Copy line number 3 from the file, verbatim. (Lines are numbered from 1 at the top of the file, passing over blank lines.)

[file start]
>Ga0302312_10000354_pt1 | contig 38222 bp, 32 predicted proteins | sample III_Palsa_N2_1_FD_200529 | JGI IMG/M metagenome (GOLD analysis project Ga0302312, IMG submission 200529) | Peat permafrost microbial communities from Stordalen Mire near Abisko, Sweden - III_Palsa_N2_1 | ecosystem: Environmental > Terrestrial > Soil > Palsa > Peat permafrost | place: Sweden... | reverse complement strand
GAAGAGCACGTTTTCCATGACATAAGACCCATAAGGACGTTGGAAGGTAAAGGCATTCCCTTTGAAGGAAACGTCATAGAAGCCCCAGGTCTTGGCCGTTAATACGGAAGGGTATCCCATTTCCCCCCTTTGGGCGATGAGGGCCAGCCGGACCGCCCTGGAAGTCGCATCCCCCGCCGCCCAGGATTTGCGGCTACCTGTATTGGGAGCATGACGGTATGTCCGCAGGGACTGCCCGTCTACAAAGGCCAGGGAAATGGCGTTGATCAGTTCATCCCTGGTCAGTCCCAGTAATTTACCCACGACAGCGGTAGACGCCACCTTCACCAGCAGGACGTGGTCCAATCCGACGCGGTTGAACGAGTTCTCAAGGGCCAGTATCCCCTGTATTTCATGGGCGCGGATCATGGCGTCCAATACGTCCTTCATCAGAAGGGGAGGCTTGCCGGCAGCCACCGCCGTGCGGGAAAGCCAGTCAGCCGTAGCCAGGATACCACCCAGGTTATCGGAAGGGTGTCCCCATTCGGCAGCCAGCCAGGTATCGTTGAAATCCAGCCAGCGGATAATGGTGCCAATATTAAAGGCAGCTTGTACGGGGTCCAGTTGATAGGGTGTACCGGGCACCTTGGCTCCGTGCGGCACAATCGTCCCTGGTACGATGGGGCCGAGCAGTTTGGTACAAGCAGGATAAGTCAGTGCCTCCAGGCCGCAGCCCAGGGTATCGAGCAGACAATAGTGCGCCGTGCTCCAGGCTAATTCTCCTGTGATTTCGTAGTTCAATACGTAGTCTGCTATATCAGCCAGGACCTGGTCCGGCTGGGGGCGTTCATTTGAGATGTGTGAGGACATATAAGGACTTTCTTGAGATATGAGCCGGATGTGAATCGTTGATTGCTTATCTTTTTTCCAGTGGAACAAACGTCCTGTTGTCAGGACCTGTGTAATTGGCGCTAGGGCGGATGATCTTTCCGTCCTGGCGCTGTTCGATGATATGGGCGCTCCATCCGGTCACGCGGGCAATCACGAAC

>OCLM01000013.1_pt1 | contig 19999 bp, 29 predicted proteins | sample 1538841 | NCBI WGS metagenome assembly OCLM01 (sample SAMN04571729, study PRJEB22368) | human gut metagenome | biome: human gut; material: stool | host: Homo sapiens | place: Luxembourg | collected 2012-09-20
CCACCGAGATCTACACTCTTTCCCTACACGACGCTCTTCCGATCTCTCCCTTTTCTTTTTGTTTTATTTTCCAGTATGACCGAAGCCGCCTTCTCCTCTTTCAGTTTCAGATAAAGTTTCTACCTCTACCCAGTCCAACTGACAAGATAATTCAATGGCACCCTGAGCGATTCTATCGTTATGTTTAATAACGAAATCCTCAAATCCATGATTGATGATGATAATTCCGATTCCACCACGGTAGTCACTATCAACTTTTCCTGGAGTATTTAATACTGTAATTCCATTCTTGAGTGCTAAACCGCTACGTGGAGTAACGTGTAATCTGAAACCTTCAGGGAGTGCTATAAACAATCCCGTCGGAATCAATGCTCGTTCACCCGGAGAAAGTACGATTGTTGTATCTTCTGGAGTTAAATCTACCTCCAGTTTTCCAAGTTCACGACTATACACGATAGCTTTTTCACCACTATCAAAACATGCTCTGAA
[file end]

>OCLM01000013.1_pt1 | contig 19999 bp, 29 predicted proteins | sample 1538841 | NCBI WGS metagenome assembly OCLM01 (sample SAMN04571729, study PRJEB22368) | human gut metagenome | biome: human gut; material: stool | host: Homo sapiens | place: Luxembourg | collected 2012-09-20